Nahal Tut, archaeological site
Nahal Tut (Hebrew: נחל תות, also Nachal Toot) is an archaeological site excavated along the streambed of the same name in northern Israel's Menashe Heights from February to July 2005 by Amir Gorzalczany and Gerald Finkielsztejn in preparation for the northward extension of Highway 6. Trig Point N-568 is situated south of Nahal Melah highway (Hwy 70) about halfway between modern Bat Shlomo and Yokneam.
The salvage operation exposed habitation layers of the following periods:
The most significant finds reported thus far:
- Large building with a courtyard (20 x 35 m) enclosed by thick walls
- Ritual bath (mikveh) within the courtyard
- Numerous pottery vessels, especially jars with LMLK seal impressions (type H2x and Z2x)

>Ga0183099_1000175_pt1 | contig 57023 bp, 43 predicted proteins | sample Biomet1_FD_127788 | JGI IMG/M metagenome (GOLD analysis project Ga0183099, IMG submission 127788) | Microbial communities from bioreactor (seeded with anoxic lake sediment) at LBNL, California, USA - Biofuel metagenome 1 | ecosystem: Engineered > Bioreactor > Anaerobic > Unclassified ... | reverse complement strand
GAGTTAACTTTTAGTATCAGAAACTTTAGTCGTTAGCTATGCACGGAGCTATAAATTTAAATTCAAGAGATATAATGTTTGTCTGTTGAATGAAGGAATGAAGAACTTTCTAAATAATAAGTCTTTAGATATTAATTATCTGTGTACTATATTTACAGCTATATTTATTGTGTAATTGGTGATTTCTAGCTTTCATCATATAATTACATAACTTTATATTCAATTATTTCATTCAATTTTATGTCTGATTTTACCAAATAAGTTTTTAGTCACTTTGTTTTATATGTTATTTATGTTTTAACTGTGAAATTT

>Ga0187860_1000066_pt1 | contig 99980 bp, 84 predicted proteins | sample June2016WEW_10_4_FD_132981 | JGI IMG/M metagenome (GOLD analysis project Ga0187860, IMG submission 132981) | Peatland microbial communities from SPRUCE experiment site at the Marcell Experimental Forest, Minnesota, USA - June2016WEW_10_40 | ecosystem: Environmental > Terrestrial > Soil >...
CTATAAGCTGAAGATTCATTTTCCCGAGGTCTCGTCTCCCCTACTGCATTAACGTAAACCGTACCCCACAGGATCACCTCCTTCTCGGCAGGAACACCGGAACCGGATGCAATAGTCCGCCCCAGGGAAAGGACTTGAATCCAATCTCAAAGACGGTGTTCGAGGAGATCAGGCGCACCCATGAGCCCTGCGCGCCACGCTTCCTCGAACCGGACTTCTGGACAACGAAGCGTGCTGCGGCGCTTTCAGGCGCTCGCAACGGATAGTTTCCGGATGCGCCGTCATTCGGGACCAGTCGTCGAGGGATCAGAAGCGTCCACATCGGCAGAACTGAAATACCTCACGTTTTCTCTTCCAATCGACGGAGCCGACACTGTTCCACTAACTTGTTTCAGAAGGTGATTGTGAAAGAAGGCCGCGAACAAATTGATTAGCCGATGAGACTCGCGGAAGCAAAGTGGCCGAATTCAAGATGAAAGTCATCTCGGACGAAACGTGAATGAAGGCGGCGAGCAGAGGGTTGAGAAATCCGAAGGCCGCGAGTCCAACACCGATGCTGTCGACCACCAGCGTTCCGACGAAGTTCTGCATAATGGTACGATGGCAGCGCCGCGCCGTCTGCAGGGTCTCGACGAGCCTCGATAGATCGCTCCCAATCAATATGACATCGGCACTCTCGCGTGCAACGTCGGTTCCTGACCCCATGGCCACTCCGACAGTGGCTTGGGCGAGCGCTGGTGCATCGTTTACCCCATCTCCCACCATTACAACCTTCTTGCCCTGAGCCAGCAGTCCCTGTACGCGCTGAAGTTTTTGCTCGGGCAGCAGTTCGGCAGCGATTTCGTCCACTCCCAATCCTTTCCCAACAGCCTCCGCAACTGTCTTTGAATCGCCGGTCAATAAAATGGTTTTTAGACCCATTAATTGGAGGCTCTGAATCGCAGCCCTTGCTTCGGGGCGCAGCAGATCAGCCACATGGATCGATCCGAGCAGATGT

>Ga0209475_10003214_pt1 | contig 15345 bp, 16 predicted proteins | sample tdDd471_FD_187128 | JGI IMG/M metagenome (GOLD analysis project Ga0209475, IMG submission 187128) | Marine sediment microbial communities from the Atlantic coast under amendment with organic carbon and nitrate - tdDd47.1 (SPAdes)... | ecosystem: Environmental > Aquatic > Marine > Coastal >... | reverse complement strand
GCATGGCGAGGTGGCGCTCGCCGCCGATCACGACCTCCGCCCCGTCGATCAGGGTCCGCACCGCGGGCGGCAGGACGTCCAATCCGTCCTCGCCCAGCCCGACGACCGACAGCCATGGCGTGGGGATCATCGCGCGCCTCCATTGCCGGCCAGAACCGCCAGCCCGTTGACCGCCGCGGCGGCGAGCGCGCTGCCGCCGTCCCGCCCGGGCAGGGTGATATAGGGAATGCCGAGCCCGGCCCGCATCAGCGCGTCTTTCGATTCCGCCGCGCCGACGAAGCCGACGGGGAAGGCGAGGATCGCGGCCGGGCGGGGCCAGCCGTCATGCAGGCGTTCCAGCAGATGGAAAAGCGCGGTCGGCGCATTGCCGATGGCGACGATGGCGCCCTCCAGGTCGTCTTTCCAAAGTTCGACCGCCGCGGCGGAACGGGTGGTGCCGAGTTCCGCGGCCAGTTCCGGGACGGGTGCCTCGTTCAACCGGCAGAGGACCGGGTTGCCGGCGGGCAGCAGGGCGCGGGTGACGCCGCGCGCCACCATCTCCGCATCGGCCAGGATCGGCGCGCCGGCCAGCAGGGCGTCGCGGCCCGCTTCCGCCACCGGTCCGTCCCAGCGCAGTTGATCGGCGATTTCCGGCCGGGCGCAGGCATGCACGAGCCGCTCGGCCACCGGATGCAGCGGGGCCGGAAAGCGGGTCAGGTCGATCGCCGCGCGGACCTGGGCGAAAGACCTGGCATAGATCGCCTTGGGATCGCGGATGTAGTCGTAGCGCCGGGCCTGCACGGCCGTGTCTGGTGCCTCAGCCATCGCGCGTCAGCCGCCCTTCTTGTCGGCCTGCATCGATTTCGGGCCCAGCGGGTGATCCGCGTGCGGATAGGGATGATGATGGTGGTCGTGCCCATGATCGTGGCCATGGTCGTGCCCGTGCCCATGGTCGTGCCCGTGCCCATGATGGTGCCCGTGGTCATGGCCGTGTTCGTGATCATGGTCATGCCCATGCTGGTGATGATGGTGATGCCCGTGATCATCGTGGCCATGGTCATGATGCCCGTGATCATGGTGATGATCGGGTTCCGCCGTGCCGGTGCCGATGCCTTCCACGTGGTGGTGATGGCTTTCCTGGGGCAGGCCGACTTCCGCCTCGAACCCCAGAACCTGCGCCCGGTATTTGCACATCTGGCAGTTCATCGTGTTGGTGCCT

- Hebrew signet seal on a precious stone about 1.5 x 1.0 cm, adorned with 4 pomegranates and the inscription, "LMKAH Amihai" (of Makah [son of] Amihai)
The buildings were found relatively intact (upright walls with doorways and window lintels still in-situ).
Gorzalczany, of the Israel Antiquities Authority, speculates that "the site probably functioned as an administrative and government center at the end of the 8th century BCE, and may have been fortified."
Nahal Tut joins 3 other northern sites where LMLK handles have been recovered (Nahalal, Khirbet Sharta, and Jezreel). Speculation is abounding with possible reasons for their appearance in this isolated region apart from the vast majority found in the southern kingdom of Judah:
- Pilgrimages to Jerusalem in response to King Hezekiah's inauguration Passover feast
- Fortification of a northwestern outpost by King Hezekiah in preparation for an Assyrian attack
- Trash deposited by Sennacherib's army following their victorious campaign at Lachish
Arguments for/against each of these proposals have been suggested on Internet discussion lists.
- Gorzalczany, Amir (2005). "An Administrative Center of the Iron Age in Nahal Tut" IAA website
- Finkler, Kobi (11 July 2005 / 4 Tammuz 5765). "Jewish Presence in the Land of Israel of Yesteryear" Arutz Sheva website